I had noted in the last posted Cory letter that I hadn’t noticed anything about government land warrants for service during the Civil War. Patty Millich turned up the following information from the Ebensburg, Pennsylvania newspaper The Alleghanian in the May 16, 1861 issue:
“Every man who offers his services to his country in the present crisis and is mustered into the service will be entitled to Land Warrants, in addition to his regular pay, even if the war is closed in thirty days. Privates will receive 160 acres each; officers, larger tracts, in proportion to the rank they hold.”
So now I know. Thanks, Patty!
The same day’s newspaper lists the following description of the composition of a day’s ration:
“What is a Ration?
For the information of numerous inquirers, we give the following list of articles constituting a ration from the army regulations:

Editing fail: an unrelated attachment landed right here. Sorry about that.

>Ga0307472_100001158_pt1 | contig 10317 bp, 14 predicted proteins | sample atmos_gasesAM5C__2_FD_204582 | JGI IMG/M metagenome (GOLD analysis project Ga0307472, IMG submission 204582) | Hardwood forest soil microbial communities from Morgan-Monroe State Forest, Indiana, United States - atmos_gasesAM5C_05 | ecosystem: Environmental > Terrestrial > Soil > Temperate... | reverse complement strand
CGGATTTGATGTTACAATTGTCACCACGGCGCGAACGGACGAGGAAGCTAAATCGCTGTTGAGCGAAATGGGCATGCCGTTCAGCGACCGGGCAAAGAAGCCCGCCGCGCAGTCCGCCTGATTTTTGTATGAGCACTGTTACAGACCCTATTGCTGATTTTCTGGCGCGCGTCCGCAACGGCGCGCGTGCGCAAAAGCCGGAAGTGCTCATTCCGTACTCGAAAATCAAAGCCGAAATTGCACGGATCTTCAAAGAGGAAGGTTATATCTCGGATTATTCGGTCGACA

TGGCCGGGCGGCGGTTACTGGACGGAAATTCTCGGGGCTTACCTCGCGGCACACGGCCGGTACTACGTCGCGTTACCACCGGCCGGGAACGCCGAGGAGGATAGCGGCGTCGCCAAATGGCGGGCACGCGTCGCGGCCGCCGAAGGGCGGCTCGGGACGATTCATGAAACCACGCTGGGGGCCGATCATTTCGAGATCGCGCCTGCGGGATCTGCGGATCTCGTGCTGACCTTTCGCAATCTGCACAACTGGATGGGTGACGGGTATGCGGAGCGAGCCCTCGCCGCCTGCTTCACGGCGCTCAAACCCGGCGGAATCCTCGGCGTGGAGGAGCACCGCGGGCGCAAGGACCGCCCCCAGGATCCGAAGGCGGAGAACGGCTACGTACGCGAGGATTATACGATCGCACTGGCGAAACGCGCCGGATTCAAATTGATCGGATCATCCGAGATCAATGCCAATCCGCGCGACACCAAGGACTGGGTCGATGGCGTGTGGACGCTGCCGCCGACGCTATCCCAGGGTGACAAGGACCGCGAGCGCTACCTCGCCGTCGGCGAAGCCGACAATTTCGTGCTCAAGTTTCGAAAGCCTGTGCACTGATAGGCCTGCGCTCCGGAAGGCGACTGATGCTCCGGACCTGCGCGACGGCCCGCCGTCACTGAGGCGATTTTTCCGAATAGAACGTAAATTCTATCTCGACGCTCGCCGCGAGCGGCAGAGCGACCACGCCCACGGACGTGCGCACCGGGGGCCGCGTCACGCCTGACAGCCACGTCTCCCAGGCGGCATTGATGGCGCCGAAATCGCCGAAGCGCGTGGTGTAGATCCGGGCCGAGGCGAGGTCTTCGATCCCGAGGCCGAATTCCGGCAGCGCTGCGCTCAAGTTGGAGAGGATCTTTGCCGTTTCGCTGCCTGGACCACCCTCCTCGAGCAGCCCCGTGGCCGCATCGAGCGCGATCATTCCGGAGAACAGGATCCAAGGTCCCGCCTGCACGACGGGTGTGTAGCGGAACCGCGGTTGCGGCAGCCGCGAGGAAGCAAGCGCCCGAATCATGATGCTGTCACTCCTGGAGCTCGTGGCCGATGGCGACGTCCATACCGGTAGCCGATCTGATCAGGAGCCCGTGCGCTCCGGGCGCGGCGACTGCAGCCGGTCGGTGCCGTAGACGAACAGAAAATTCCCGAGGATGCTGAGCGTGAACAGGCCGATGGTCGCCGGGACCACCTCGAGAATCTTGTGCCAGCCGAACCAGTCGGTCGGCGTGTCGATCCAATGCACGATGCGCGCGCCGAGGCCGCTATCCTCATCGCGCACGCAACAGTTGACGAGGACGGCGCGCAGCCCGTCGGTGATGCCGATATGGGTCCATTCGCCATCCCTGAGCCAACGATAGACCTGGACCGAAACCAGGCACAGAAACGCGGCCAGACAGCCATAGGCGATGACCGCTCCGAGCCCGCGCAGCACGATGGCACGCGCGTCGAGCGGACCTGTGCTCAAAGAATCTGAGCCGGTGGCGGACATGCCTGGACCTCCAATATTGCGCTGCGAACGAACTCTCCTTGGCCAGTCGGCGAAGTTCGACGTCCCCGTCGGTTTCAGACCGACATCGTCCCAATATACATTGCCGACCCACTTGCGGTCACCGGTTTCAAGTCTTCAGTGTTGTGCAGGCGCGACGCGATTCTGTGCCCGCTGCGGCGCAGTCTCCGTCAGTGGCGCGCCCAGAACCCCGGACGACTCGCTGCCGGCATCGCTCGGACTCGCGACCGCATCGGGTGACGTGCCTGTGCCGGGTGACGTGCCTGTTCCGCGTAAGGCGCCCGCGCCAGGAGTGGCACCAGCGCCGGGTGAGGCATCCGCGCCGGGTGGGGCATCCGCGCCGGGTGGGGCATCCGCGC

20 oz. Fresh and Salt beef or 12 oz. Pork
18 oz. Soft Bread or Flour, or 12 oz. Hard Bread
2 2/3 oz. Beans or 1 3/5 oz. Rice
1 5/6 oz. Sugar
1 oz. Coffee, ground
¼ oz. Candies
2/3 oz. Soap
½ oz. Salt
This must answer for the subsistence of a soldier during the day and properly husbanded, it is enough.”
I’ve read several accounts that dispute this last statement, but the reporter couldn’t be expected to know that at the beginning of the war.